Last year, a record 40,000 pilgrims arrived in Uman.
The outcry over Corbyn exposes a double standard among Jewish leaders: anti-Semitism in certain places is denounced and in other, treated with silence
A State Department post that combats anti-Semitism has remained vacant for 18 months — amid a global surge in anti-Semitism.
You implied that the piece was based on “Russian disinformation.” But my article wasn’t published by Sputnik; it was published by the Forward.
A wave of anti-Semitism has swept over Ukraine. In the past three weeks alone, a far-right leader publicly called for cleansing Ukraine of zhidi (a slur equivalent to “kike”); a Holocaust memorial in Ternopil was bombed; hundreds marched through Lviv, in honor of an SS unit, complete with Nazi salutes; “Death to Zhidi” graffiti was scrawled in two cities; a revered rabbi’s tomb was vandalized; a Romani camp in Kiev was attacked and burned by far-right nationalists, and hundreds rocked out at a neo-Nazi concert clad in swastikas and throwing up Nazi salutes.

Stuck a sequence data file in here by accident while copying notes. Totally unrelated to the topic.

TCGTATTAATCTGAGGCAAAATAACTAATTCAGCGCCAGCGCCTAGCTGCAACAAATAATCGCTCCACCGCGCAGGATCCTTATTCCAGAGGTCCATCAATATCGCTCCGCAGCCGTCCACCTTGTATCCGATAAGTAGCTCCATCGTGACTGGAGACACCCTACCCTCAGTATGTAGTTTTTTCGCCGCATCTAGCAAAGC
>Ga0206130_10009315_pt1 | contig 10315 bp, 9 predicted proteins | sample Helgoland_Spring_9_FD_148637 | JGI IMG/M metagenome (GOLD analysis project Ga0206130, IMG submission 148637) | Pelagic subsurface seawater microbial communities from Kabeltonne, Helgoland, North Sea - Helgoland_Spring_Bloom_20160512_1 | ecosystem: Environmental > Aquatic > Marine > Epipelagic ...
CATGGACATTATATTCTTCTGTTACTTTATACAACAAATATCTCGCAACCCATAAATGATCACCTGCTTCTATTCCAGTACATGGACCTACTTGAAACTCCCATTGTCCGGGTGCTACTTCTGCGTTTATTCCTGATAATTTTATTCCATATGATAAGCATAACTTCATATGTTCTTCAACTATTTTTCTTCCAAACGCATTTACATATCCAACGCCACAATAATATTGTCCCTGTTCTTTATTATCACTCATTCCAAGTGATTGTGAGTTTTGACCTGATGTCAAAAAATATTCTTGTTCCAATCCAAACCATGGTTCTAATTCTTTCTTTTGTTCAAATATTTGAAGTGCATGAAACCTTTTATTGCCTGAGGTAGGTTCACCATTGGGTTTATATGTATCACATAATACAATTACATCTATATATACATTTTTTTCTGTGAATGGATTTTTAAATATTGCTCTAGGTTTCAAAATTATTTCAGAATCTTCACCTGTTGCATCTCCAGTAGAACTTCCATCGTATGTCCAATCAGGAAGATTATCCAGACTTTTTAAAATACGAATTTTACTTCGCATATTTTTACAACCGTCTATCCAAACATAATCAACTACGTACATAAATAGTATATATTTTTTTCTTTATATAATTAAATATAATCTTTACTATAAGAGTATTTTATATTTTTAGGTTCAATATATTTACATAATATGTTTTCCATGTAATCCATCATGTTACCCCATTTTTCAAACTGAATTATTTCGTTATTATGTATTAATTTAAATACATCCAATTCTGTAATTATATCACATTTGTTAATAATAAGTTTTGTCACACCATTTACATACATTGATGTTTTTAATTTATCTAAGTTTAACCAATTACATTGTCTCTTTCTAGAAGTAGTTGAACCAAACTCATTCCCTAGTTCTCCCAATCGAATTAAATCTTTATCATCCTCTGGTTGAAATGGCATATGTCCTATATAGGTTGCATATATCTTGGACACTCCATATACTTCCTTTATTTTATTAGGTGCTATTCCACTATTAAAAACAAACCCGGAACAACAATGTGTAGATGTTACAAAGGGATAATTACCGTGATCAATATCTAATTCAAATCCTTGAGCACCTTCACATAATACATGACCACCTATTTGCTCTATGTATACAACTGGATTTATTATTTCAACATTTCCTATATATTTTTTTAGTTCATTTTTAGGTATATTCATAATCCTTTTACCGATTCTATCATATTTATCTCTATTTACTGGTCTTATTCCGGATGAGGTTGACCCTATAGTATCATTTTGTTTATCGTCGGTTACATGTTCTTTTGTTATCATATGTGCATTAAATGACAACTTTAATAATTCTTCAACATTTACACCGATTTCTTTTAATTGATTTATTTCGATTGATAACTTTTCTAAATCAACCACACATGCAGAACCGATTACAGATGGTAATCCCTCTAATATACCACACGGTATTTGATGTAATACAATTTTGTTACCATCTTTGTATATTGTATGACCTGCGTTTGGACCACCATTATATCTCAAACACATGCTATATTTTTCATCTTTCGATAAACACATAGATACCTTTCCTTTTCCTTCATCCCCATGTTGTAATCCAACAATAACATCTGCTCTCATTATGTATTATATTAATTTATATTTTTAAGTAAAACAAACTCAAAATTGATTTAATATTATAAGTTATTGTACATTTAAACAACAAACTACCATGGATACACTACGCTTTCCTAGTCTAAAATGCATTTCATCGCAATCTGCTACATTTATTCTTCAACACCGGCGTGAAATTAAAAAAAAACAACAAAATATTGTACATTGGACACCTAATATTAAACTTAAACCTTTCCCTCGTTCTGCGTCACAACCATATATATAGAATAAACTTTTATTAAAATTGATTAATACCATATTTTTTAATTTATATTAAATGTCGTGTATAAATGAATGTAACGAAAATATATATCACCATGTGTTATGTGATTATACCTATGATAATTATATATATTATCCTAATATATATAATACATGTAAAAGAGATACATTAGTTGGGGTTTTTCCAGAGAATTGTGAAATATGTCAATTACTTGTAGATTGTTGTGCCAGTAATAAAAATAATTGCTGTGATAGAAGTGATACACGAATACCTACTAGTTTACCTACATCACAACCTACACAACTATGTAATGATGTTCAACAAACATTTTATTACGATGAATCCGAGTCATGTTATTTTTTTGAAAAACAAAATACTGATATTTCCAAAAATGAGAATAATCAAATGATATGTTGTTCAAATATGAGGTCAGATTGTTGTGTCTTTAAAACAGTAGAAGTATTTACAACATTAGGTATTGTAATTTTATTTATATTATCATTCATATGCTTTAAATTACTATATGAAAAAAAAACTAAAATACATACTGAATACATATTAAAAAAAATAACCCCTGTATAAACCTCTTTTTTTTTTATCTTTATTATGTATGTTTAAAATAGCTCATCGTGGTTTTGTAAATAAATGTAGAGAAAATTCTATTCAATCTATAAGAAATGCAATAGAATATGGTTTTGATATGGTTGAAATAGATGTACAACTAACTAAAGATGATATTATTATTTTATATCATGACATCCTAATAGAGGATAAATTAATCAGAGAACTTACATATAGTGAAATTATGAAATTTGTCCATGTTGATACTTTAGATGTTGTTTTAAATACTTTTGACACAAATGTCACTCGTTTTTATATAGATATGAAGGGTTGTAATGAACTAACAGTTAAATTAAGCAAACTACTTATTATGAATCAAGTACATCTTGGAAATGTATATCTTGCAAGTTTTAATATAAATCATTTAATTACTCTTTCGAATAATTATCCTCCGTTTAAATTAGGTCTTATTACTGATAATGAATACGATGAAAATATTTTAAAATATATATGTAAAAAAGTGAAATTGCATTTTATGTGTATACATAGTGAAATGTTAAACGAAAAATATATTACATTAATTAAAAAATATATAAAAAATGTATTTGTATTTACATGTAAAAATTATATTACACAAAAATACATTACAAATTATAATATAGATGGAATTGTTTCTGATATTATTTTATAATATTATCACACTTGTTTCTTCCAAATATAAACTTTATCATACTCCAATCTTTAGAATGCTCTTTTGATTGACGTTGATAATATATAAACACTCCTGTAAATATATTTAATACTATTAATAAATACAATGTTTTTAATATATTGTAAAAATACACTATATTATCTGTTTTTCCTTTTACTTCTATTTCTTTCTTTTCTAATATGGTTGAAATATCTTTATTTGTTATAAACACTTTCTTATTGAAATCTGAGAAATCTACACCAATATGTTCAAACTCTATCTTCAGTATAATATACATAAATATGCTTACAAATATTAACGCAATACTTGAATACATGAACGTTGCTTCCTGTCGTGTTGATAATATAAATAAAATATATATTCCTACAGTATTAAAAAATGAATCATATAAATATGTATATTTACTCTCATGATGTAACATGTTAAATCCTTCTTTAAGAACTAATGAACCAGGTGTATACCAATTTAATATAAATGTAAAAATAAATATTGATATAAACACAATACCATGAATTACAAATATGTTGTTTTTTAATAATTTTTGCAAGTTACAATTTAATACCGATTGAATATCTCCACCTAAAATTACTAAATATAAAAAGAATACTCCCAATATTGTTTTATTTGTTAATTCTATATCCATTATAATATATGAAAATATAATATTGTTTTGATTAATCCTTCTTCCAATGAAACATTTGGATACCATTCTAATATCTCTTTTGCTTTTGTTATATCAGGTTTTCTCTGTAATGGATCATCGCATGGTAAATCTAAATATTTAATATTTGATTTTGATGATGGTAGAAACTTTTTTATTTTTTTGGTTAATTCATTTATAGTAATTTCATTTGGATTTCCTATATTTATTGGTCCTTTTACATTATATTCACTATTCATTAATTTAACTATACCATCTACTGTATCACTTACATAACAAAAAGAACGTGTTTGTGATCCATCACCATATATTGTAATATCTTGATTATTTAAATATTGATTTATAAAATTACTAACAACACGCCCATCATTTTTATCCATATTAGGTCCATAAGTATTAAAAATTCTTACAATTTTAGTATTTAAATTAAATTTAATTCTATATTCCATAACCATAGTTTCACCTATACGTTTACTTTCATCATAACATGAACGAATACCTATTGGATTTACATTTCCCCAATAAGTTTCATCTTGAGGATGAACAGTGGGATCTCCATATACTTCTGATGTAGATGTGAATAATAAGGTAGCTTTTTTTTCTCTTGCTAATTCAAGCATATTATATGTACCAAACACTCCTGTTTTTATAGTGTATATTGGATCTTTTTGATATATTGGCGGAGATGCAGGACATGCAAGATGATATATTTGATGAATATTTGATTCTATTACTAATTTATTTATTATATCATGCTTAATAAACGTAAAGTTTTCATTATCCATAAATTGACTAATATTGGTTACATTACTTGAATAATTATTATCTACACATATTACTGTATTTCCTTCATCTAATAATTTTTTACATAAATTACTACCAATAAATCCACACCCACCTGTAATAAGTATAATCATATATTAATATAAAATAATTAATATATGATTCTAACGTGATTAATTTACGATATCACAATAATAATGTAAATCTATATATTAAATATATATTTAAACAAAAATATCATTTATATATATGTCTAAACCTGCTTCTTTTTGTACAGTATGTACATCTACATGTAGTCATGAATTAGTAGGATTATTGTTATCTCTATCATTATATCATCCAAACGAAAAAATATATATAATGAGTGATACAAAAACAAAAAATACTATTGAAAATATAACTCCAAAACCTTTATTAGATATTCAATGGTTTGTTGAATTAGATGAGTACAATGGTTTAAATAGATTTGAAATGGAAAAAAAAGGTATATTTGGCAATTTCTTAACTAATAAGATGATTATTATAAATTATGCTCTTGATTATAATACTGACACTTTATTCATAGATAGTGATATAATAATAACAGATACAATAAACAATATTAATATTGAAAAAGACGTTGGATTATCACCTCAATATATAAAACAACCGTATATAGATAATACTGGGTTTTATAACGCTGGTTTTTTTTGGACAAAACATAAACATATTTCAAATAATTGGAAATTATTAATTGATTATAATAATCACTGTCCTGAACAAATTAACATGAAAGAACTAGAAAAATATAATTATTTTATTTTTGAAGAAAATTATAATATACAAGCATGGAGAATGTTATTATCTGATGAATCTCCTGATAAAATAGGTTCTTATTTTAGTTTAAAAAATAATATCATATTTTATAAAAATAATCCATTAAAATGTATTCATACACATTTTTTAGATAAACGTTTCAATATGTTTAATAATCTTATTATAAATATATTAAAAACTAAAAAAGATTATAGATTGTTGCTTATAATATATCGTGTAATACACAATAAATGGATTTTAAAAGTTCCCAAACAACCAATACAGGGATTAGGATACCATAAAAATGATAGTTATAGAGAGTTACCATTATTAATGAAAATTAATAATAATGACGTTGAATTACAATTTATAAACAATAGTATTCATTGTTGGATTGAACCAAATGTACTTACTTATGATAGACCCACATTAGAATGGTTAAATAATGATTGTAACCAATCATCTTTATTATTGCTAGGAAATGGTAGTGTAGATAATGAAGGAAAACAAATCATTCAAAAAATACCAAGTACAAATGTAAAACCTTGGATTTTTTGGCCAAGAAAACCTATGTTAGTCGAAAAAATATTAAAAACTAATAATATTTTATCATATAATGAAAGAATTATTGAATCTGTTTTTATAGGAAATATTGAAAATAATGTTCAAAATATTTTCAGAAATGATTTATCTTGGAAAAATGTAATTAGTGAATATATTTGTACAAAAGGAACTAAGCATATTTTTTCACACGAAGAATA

“In some ways, what I ended up studying was the origin of fake news.”
The March of the Living should be moved from Poland in response to its parliament’s new bill banning terms like “Polish death camps,” the rabbi wrote.
Skeletons were strewn over the landscape until a public outcry caused a temporary stoppage. Can the Jews of Lviv still save their cemeteries?
A Hanukkah menorah at a synagogue in the Ukrainian capital of Kiev was doused with red liquid resembling blood and vandalized.
Tens of thousands of Jews are living across the former Soviet Union, struggling to get by, hoping that someone will remember them for life.